The frame and integral barrel shroud are made from aluminum alloy, the cylinder and barrel are stainless steel, and there is a steel insert on the recoil shield. An accessory rail on the bottom of the barrel shroud allows you to mount a light or laser while the 60DS also comes with a short rail on top for an optic.

Pivoting a catch on the left-rear side of the frame allows the cylinder to be swung out to the left. Pushing on the ejector rod simultaneously extracts and ejects all six cartridge cases. The rear of the Rhino’s cylinder has been machined to accept full-moon clips, and several are supplied with the revolver. These allow faster reloading and positive ejection of all six spent cases.

The Rhino’s firing mechanism features a fully enclosed hammer inside the frame. For SA firing, the Rhino is fitted with a cocking lever (or “false hammer”) at the rear of the frame. This cocking lever is connected to the concealed hammer via a push link. To cock the gun for SA firing, the shooter pulls the cocking lever back as far as it will go, then releases it. This movement will cock the concealed hammer via an internal linkage, but the cocking piece will return to the forward position once it is released. For DA firing, pulling the trigger cocks the internal hammer and releases it at the end of the trigger stroke. When the hammer is cocked, a red pin left of the cocking lever rises up, providing a visual indication of the gun’s condition.

As with our other two test guns, cylinder locking is accomplished by the center pin on the end of the ejector rod engaging a recess in the recoil plate while a spring-loaded stud in the frame engages a depression on the top of the cylinder crane.

While odd looking, the Rhino’s grips provide a firm purchase and good recoil control. The front sight has a red fiber-optic insert while the adjustable rear sight has dual green fiber-optic inserts. All three are very bright, providing for fast target acquisitions.

Trio Testing

The .357 magnum revolver models were test-fired at 10 (Taurus), 15 (Ruger) and 25 (Chiappa) yards from a MTM K-Zone rest with both .357 Magnum and .38 Special ammunition. With their preferred loads, all three proved capable of producing sub-2-inch groups, with honors going to the Chiappa for a perfectly centered group measuring just 1 inch in size with the Winchester .38 Special ammo.

We then ran the Taurus and Ruger through a series of off-hand drills on a combat target from 7 yards. While both their triggers displayed the usual “new gun” stiffness, the trigger strokes were stage-free and, except for one round from the Ruger that wandered out into the 8 ring, all of the .38s impacted inside the 9 and 10 rings.

To see how our Italian entry performed, we moved over to the steel range and spent a half hour running plate racks with it. It took me and my friend a while to get the measure of the oddly shaped grip and grip-to-frame angle, but thanks to its smooth, short DA trigger and fiber-optic sights, we were soon going six for six.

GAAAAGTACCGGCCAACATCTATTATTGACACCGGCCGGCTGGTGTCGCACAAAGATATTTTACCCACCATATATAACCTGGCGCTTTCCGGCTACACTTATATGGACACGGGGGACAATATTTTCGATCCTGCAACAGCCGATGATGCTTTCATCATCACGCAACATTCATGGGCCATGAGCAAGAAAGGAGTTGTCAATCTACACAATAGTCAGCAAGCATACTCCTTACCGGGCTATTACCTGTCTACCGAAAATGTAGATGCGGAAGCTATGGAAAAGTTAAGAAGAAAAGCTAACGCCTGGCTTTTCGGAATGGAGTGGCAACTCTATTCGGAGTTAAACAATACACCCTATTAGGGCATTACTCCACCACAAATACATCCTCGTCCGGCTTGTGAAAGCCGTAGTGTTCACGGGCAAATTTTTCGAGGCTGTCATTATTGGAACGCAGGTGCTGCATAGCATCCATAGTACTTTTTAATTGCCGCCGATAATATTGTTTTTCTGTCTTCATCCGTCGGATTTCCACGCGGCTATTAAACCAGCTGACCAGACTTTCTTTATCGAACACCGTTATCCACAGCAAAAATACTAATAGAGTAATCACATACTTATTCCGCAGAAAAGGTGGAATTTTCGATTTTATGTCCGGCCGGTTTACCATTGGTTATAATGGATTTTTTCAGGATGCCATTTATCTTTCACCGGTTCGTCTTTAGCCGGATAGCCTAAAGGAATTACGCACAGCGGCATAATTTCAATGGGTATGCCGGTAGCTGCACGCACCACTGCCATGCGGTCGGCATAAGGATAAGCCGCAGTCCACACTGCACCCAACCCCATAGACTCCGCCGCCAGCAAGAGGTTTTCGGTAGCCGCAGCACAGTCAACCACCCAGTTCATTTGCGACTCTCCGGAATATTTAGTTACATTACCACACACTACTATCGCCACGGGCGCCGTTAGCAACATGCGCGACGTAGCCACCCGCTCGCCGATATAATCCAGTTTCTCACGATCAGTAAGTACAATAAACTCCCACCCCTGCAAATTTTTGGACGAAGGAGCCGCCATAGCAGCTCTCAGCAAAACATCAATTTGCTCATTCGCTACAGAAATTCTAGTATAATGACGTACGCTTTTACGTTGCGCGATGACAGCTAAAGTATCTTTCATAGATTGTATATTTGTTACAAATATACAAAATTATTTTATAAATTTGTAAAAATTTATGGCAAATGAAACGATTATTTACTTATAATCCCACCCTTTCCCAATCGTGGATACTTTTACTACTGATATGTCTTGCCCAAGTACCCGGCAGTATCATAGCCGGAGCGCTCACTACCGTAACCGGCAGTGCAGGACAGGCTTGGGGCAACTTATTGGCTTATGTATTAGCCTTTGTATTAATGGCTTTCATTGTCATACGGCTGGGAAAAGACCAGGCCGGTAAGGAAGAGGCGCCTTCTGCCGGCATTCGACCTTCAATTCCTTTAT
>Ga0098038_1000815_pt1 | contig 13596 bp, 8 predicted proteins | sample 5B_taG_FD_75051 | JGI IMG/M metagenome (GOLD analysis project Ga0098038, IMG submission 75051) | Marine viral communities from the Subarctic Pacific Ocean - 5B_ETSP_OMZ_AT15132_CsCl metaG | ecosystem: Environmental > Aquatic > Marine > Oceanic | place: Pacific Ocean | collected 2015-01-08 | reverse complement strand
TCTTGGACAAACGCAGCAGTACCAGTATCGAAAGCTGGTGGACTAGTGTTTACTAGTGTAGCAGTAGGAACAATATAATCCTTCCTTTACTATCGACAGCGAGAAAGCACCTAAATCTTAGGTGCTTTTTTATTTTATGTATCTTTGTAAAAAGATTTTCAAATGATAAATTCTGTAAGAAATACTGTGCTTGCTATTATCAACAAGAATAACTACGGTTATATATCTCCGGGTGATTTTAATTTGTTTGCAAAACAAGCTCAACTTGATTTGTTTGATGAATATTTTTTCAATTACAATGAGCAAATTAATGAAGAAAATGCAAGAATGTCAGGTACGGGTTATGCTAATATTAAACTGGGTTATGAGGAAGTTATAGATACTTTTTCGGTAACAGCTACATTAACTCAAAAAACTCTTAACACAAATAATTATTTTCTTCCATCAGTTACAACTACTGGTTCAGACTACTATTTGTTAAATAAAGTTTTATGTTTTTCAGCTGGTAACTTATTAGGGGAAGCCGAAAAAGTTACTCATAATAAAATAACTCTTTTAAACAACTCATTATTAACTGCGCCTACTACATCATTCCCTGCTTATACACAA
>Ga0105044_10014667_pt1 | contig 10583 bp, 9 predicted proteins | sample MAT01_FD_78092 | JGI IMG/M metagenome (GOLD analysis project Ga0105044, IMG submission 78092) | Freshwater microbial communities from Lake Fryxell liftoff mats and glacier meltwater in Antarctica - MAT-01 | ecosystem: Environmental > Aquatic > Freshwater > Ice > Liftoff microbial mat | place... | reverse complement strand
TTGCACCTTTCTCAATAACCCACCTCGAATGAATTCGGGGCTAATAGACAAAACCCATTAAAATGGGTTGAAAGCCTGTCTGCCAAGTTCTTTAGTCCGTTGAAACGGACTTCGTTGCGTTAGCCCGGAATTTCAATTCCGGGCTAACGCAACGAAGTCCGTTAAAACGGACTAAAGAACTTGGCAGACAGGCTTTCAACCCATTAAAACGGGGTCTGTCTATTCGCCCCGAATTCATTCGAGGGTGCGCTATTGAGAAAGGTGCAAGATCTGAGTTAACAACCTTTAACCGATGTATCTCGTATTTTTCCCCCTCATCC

After running in excess of 400 rounds through our trio of .357 magnum revolvers, I can attest that they’re all suitable to their intended purposes. If you need a small, lightweight .357 for concealed carry, you need look no further than the Taurus Model 605. While the Ruger will also do quite well for CCW, I feel its natural role in life would be as a powerful but portable trail gun capable of handling just about anything smaller than a bear in the wild.

Lastly, I feel the untraditional Chiappa Rhino 60DS would be an excellent choice for competition (especially with a reflex sight installed) or hunting medium-sized game such as whitetail deer or wild pigs.

So it’s my contention that, despite coming up on its 82nd birthday, the .357 Magnum revolver is still capable of handling any task you might put it to. And handling it damn well in the bargain!

357 Magnum Revolver Spectrum

Manufacturer Chiappa Rhino 60DS Ruger SP101 Match Champion Taurus Model 605
Caliber .357 Magnum/.38 Special .357 Magnum/.38 Special .357 Magnum/.38 Special
Barrel 6 inches 4.2 inches 2 inches
OA Length 10.5 inches 9.12 inches 6.5 inches
Weight 32.96 ounces (empty) 30 ounces (empty) 24 ounces (empty)
Grip Walnut Altamont hardwood Rubber
Sights Fiber-optic front, adjustable rear Fiber-optic front, adjustable rear Fixed
Finish Matte black Stainless Stainless
Capacity 6 5 5
MSRP $1,229 $859 $389

Chiappa Rhino 60DS Performance

Load Velocity Accuracy
Black Hills 125 JHP (.357 Magnum) 1,478 2.50 (Average), 2.00 (Best)
Federal 158 JSP (.357 Magnum) 1,222 2.30 (Average), 1.80 (Best)
Sig Sauer 125 FMJ (.38 Special) 893 2.50 (Average), 1.50 (Best)
Winchester 158 LSWC (.38 Special) 792 2.30 (Average), 1.00 (Best)

*Bullet weight measured in grains. Velocity measured in fps by chronograph. Accuracy measured in inches for three 5-shot groups at 25 yards.

Ruger SP101 Match Champion Performance

Load Velocity Accuracy
Black Hills 125 JHP (.357 Magnum) 1,396 2.80 (Average), 2.10 (Best)
Federal 158 JSP (.357 Magnum) 1,208 3.30 (Average), 1.80 (Best)
Sig Sauer 125 FMJ (.38 Special) 867 2.30 (Average), 1.60 (Best)
Winchester 158 LSWC (.38 Special) 744 3.00 (Average), 1.50 (Best)

*Bullet weight measured in grains. Velocity measured in fps by chronograph. Accuracy measured in inches for three 5-shot groups at 15 yards.

Taurus Model 605 Performance

Load Velocity Accuracy
Black Hills 125 JHP (.357 Magnum) 1,273 3.00 (Average), 2.30 (Best)
Federal 158 JSP (.357 Magnum) 1,132 3.30 (Average), 2.00 (Best)
Sig Sauer 125 FMJ (.38 Special) 803 2.80 (Average), 1.80 (Best)
Winchester 158 LSWC (.38 Special) 677 2.80 (Average), 200 (Best)

*Bullet weight measured in grains. Velocity measured in fps by chronograph. Accuracy measured in inches for three 5-shot groups at 10 yards.

For More Information

Chiappa Rhino 60DS

Ruger SP101 Match Champion

Taurus Model 605

This article is from the January/February 2018 issue of  “Combat Handguns” magazine. To order a copy and subscribe, visit